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The German Heimat Posted by on Apr 4, 2018 in Culture, Language

The concept of Heimat is often referred to as a uniquely German concept that cannot be adequately translated – even though it seems like a fairly straight-forward word. On first glance, you see the word das Heim (home) in there, and although Heimat does mean home, this word talks about quite a different concept of home.

In German, you have the words das Heim and das Zuhause, both of which translate to home. The difference between these and Heimat is that Heim and Zuhause refer to an individual house/home, while Heimat refers to the wider homeland.

So why can’t we just translate Heimat as ‘homeland’? Because one’s Heimat is not necessarily their homeland – it’s not even necessarily a country. It can refer to a specific region, city or county. Heimat is the place where you feel the most at home, and that could be the place you grew up in, or it could be somewhere you have lived for a long time. The concept of Heimat seems to be a very emotional one; it is more about feeling at home than being in your physical home. Max Frisch, the famous German playwright, claimed that the word Heimat was unübersetzbar untranslatable.

‘Wo sich dein Herz wohlfühlt, ist dein Zuhause’
‘Home is where the heart is’

Green hills on a foggy day

Green hills on a foggy day. Photo by pedrocaetano on flickr.com under a CC license (CC BY 2.0)

Perhaps another reason the word Heimat is more complex than the word Zuhause, for example, is down to the way it has been used throughout history. During the Nazi era the word Heimat gained negative connotations by being used to describe the ‘homeland’ Hitler wanted to ‘protect’. It became associated with patriotism and exclusivity, rather than warmth and love. As with a lot of words used during Nazi Germany, this gave the word Heimat a negative association – which is probably why people regard it as a complex term nowadays.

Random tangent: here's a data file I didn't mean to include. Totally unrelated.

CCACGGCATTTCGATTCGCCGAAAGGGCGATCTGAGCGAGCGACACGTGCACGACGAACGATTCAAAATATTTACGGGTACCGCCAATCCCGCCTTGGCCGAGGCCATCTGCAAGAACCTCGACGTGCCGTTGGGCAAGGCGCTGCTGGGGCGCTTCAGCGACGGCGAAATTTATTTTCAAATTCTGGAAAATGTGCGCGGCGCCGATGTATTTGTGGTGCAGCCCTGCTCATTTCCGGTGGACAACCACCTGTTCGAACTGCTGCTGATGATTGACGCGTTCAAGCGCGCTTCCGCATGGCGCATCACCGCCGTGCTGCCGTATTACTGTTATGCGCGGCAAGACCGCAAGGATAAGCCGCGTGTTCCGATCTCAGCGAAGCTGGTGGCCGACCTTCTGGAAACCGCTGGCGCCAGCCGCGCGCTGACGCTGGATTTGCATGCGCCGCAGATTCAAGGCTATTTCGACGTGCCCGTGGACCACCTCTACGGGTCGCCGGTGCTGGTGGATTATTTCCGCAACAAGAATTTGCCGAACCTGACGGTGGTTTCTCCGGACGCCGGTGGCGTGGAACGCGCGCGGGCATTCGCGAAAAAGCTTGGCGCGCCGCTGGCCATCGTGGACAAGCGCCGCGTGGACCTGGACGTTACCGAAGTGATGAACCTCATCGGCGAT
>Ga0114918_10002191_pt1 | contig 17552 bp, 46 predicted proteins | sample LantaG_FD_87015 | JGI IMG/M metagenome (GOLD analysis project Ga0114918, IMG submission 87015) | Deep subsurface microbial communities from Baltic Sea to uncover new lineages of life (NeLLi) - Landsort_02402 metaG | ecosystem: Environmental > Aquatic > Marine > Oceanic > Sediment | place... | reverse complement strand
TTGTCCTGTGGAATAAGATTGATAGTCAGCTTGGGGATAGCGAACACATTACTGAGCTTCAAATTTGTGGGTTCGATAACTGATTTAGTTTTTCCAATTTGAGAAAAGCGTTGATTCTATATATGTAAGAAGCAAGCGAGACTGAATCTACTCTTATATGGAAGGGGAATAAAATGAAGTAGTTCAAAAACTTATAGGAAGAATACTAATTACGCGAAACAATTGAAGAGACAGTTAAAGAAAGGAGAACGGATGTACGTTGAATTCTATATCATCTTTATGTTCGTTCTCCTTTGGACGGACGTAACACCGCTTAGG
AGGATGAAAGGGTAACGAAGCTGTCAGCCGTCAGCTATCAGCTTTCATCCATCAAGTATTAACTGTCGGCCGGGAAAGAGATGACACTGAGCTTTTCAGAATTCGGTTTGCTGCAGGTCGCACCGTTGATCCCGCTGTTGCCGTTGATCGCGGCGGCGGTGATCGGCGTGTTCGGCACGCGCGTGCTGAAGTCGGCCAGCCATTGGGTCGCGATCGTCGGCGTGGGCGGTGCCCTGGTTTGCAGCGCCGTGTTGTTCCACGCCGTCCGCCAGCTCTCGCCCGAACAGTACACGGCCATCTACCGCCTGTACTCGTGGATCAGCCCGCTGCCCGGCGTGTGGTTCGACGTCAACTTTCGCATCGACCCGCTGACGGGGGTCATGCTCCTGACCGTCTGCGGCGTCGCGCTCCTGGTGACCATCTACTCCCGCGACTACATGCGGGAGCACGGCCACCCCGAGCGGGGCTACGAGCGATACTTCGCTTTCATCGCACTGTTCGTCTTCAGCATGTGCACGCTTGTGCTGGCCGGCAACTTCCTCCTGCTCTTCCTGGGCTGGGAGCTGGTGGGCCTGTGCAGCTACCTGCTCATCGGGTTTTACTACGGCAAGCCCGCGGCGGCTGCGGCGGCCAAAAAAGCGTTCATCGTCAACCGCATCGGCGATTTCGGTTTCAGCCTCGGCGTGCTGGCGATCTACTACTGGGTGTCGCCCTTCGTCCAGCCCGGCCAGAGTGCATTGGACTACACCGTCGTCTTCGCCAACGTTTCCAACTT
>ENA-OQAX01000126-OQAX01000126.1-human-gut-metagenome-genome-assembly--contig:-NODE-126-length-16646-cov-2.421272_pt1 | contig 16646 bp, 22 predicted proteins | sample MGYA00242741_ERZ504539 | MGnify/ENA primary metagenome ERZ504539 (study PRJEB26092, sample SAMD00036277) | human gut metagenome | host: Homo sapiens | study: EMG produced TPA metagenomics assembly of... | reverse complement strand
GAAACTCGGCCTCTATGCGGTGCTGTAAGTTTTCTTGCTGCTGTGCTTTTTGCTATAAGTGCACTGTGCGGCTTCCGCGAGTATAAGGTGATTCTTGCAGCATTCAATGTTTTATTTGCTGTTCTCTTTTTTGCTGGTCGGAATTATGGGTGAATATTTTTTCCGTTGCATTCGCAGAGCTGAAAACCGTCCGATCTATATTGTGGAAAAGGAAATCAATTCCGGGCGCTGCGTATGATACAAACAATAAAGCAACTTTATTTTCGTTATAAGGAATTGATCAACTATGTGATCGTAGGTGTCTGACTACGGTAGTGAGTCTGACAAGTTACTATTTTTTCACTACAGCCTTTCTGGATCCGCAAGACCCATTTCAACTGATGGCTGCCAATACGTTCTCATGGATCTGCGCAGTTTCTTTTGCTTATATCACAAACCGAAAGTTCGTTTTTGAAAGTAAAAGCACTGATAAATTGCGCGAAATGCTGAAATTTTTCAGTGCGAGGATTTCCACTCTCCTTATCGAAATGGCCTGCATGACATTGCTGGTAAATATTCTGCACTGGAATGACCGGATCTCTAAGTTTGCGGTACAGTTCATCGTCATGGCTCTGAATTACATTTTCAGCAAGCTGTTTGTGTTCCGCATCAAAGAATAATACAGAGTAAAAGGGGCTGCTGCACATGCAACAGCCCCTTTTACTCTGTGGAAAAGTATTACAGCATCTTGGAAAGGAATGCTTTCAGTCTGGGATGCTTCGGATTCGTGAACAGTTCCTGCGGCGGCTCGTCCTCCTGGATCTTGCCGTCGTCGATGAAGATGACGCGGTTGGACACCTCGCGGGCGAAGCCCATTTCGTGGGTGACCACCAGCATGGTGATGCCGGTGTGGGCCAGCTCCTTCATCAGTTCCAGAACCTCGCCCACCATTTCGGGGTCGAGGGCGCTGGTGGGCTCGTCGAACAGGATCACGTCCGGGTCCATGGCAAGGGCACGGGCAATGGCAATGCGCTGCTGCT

The word is sometimes used in politics, especially by far-right parties such as AfD (Alternativ für Deutschland or Alternative for Germany), who have used the word on their campaign posters.

But to many people, Heimat simply means one or a mixture of: Erinnerungen (memories), Sprache (language), Wurzeln (roots), Geborgenheit (feeling of security/protection), Familie (family), and Nostalgie (nostalgia).

‘Heimat ist da, wo man sich nicht erklären muss’
‘Heimat is where you don’t need to explain yourself’

What do you think – is this word as complex as it seems? Do you know what the concept of Heimat means to you?

If you enjoyed this post, you might also like this one about Heimweh (homesickness) and other German concepts.

Bis bald!

Constanze

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About the Author: Constanze

Servus! I'm Constanze and I live in the UK. I'm half English and half German, and have been writing about German language and culture on this blog since 2014. I am also a fitness instructor & personal trainer.